It took him months to rehab from his injuries, but Avraham Sela worked hard to recover, and when he was finally ready to be moved to an IDF rehabilitation center, he asked his driver if they could stop in the Old City first, so he could finally, finally stand by the wall itself and touch its stones. And so they did. As he got out of the car, he was still in tremendous pain from the lingering machine gun injury. He had to shuffle forward because it was so difficult to walk, but he wasn’t going to miss this moment because of some bullet. He was about to touch the wall itself, he made it right up to the stones, when he heard a harsh voice behind him yelling: “Bachur!! Young man!! Put on a kippah!” An Orthodox Jew was screaming at him. Klein Ha-Levi writes: “Avraham froze. In his excitement to reach the Wall he’d forgotten to cover his head. The abrupt tone of religious authority stunned him. Profoundly offended him. He who had so anticipated this moment, who had been ready to give his life for Jerusalem, to be treated with such contempt – He turned his back to the Wall and didn’t return.”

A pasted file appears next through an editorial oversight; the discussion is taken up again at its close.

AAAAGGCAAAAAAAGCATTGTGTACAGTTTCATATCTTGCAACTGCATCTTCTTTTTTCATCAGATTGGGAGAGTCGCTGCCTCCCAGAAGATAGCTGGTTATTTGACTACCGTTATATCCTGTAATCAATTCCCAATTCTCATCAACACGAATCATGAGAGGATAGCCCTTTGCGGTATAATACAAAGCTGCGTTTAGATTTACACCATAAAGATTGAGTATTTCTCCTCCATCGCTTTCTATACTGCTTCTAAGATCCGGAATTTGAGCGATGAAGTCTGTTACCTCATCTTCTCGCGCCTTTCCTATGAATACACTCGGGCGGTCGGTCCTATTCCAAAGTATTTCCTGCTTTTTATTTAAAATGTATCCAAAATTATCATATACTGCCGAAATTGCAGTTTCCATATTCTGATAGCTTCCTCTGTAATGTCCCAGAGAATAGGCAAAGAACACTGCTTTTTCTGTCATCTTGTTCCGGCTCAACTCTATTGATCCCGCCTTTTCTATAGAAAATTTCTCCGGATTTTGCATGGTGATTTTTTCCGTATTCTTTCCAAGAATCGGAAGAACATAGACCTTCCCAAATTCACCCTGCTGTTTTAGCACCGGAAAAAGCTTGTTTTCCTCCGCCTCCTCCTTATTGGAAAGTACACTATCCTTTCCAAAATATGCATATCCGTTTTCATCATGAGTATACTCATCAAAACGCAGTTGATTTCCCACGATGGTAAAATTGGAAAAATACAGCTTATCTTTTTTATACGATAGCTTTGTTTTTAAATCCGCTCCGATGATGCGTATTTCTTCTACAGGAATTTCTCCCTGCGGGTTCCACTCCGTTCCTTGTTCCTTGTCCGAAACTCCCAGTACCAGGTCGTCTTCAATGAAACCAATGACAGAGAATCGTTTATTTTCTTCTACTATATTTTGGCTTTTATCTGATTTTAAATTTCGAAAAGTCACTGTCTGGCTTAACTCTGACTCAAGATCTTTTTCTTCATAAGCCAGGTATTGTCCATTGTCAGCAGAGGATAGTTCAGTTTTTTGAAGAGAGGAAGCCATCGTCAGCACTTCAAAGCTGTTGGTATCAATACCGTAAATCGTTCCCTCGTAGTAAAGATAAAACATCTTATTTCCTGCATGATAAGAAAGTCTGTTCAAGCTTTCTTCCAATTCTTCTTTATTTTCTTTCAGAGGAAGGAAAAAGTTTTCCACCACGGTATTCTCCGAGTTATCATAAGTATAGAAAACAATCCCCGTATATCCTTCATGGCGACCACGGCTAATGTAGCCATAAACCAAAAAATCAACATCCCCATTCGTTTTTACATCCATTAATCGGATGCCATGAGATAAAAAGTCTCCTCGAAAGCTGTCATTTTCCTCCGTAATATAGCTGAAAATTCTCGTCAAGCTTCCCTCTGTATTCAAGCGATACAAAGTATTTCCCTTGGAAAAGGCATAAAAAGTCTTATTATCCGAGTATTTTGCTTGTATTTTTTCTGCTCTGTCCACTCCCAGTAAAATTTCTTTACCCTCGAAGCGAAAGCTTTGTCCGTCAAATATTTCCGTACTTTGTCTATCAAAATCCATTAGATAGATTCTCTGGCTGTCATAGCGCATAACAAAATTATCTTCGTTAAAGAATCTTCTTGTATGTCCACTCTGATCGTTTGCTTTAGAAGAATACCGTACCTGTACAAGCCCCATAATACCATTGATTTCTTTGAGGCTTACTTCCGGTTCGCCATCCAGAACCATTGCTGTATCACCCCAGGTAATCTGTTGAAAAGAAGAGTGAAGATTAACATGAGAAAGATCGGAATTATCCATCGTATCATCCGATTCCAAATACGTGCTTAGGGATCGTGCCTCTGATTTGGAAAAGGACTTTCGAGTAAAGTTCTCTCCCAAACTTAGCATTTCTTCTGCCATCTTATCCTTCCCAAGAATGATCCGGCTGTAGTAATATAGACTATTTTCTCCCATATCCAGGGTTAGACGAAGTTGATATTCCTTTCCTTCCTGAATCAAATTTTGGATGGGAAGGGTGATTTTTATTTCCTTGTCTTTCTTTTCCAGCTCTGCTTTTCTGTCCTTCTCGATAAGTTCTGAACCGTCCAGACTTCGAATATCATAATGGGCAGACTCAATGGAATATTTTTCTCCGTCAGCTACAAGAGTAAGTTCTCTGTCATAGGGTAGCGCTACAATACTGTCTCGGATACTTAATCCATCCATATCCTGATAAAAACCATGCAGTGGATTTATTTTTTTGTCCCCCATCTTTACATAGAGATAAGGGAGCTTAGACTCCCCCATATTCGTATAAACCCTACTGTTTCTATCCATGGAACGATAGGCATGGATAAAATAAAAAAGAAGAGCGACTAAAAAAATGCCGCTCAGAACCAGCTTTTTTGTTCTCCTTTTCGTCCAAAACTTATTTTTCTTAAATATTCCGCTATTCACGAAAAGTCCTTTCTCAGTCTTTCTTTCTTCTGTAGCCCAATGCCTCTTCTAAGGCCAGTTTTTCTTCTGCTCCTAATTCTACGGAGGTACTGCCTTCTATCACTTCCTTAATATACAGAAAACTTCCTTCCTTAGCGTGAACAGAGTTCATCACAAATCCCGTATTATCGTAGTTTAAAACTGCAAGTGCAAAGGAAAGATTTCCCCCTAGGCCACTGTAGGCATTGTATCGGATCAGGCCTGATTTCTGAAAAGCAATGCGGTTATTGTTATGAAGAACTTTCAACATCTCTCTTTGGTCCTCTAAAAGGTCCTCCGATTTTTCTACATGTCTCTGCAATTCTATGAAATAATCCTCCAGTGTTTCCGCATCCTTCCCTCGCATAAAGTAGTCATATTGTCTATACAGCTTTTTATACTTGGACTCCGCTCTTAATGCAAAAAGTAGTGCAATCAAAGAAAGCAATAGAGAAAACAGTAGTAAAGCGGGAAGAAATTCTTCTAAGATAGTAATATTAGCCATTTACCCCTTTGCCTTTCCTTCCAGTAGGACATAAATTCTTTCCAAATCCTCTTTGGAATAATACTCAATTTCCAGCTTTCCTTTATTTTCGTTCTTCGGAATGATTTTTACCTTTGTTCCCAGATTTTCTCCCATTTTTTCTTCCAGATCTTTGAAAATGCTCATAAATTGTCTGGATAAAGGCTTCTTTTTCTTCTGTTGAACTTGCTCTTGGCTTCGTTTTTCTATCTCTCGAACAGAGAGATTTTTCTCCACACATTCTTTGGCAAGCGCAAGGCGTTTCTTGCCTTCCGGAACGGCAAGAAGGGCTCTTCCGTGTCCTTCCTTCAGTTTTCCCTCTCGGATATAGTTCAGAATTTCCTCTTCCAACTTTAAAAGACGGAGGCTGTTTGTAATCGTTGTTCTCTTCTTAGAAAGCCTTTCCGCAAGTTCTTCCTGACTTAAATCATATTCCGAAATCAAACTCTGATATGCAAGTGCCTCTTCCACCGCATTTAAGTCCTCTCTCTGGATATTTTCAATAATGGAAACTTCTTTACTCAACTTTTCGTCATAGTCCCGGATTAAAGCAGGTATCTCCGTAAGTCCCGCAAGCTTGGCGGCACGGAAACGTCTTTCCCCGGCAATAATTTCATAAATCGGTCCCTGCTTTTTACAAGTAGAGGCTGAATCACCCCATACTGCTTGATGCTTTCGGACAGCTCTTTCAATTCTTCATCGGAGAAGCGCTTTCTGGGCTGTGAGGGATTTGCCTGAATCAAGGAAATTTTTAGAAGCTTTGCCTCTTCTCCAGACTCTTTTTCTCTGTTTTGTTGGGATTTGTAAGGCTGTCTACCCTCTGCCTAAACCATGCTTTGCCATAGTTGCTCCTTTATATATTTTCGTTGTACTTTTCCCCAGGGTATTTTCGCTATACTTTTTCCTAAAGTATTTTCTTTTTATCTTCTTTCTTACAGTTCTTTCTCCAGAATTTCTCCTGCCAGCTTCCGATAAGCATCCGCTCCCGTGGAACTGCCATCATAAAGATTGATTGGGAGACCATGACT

If you were here for Rosh Hashanah, or if you read my first two sermons online, you know that the theme of my Divrei Torah, my talks, this year is “Harmony.” I don’t want to speak directly about the word “harmony” until tomorrow, but please do keep thinking about why it is our theme, and what that word, in the context of what you’re hearing at our holiday services, might mean to you. Each sermon has focused on a different emotion that I think we need to emphasize more and acknowledge in ourselves. Last week, we spoke about joy and then anger. Tonight, I want to talk to you about longing, about yearning.
I actually want to share with you two separate stories about yearning that in some ways have nothing to do with one another… and in other ways are entirely intertwined.